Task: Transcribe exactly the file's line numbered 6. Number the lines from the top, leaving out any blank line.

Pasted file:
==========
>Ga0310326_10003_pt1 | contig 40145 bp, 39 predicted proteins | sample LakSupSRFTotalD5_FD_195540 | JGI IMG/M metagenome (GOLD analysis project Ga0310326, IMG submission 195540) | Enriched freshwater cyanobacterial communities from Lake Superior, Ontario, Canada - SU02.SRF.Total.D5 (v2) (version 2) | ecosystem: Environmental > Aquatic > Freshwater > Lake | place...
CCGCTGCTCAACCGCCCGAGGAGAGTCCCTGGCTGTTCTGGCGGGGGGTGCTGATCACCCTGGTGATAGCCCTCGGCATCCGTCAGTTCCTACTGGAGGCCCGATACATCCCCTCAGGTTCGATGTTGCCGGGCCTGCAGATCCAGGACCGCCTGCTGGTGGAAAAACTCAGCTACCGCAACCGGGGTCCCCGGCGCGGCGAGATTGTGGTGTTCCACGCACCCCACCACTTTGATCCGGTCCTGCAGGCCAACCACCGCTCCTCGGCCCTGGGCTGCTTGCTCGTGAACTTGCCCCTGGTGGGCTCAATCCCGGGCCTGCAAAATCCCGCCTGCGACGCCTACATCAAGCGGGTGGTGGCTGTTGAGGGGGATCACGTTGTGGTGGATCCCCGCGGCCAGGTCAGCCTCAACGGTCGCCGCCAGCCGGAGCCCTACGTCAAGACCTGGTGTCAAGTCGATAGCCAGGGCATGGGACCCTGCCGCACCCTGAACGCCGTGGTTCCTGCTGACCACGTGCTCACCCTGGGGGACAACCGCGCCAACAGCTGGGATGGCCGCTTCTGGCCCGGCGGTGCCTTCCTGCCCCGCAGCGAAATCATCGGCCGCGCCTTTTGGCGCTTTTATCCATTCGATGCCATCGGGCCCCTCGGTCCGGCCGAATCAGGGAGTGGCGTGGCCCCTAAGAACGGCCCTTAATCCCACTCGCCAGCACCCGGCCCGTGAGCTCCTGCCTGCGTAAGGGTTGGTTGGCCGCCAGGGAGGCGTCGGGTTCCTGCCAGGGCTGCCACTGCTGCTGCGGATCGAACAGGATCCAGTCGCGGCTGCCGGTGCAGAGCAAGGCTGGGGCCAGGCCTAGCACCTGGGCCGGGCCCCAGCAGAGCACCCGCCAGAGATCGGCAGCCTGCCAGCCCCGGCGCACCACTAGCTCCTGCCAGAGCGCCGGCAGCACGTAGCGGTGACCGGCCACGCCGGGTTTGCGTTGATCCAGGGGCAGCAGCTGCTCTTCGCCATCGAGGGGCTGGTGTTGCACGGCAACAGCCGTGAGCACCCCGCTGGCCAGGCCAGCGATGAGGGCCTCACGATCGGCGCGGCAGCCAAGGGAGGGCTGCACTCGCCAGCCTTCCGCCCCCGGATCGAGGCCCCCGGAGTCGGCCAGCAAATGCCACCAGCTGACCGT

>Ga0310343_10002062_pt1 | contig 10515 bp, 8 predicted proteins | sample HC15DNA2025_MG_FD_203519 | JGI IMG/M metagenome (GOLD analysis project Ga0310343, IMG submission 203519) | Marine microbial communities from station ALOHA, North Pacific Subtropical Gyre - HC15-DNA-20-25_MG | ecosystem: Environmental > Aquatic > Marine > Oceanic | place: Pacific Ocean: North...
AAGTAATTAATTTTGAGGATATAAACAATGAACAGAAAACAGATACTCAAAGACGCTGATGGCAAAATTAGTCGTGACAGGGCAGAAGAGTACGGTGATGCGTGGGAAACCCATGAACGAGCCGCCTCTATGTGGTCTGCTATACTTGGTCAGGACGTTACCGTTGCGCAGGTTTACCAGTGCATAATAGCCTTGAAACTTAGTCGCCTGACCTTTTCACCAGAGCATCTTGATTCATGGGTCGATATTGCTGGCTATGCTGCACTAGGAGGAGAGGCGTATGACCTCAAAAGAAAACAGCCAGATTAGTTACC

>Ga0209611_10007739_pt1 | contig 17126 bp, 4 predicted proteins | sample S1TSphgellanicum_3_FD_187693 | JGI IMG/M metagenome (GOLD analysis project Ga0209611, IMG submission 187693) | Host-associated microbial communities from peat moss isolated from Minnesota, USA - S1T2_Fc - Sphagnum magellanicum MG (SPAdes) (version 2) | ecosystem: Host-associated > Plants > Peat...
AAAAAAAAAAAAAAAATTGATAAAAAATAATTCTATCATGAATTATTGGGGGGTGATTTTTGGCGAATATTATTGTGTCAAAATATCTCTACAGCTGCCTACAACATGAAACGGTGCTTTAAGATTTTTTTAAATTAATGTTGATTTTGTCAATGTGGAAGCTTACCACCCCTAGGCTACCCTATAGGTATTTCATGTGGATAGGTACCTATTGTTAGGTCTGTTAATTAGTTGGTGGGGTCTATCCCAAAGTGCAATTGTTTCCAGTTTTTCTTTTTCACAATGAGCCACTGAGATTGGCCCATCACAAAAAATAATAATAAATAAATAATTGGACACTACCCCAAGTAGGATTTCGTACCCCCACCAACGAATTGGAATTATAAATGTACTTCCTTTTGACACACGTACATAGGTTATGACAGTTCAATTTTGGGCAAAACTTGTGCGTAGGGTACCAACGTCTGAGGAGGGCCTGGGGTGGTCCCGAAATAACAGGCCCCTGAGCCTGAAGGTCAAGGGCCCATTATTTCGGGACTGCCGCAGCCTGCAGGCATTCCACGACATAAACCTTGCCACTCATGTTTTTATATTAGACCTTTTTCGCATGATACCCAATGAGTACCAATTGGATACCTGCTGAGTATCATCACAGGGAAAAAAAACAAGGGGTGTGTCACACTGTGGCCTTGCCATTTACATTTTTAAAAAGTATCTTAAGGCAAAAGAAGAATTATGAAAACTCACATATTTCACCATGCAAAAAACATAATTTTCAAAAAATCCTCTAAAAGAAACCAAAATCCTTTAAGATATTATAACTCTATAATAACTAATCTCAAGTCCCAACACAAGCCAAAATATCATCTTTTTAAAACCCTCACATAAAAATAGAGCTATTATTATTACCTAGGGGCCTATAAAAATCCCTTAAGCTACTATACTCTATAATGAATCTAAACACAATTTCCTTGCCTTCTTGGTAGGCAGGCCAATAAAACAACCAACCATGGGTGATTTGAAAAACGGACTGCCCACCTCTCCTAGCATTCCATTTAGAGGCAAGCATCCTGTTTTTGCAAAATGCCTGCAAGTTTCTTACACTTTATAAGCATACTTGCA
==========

AAAAAAAAAAAAAAAATTGATAAAAAATAATTCTATCATGAATTATTGGGGGGTGATTTTTGGCGAATATTATTGTGTCAAAATATCTCTACAGCTGCCTACAACATGAAACGGTGCTTTAAGATTTTTTTAAATTAATGTTGATTTTGTCAATGTGGAAGCTTACCACCCCTAGGCTACCCTATAGGTATTTCATGTGGATAGGTACCTATTGTTAGGTCTGTTAATTAGTTGGTGGGGTCTATCCCAAAGTGCAATTGTTTCCAGTTTTTCTTTTTCACAATGAGCCACTGAGATTGGCCCATCACAAAAAATAATAATAAATAAATAATTGGACACTACCCCAAGTAGGATTTCGTACCCCCACCAACGAATTGGAATTATAAATGTACTTCCTTTTGACACACGTACATAGGTTATGACAGTTCAATTTTGGGCAAAACTTGTGCGTAGGGTACCAACGTCTGAGGAGGGCCTGGGGTGGTCCCGAAATAACAGGCCCCTGAGCCTGAAGGTCAAGGGCCCATTATTTCGGGACTGCCGCAGCCTGCAGGCATTCCACGACATAAACCTTGCCACTCATGTTTTTATATTAGACCTTTTTCGCATGATACCCAATGAGTACCAATTGGATACCTGCTGAGTATCATCACAGGGAAAAAAAACAAGGGGTGTGTCACACTGTGGCCTTGCCATTTACATTTTTAAAAAGTATCTTAAGGCAAAAGAAGAATTATGAAAACTCACATATTTCACCATGCAAAAAACATAATTTTCAAAAAATCCTCTAAAAGAAACCAAAATCCTTTAAGATATTATAACTCTATAATAACTAATCTCAAGTCCCAACACAAGCCAAAATATCATCTTTTTAAAACCCTCACATAAAAATAGAGCTATTATTATTACCTAGGGGCCTATAAAAATCCCTTAAGCTACTATACTCTATAATGAATCTAAACACAATTTCCTTGCCTTCTTGGTAGGCAGGCCAATAAAACAACCAACCATGGGTGATTTGAAAAACGGACTGCCCACCTCTCCTAGCATTCCATTTAGAGGCAAGCATCCTGTTTTTGCAAAATGCCTGCAAGTTTCTTACACTTTATAAGCATACTTGCA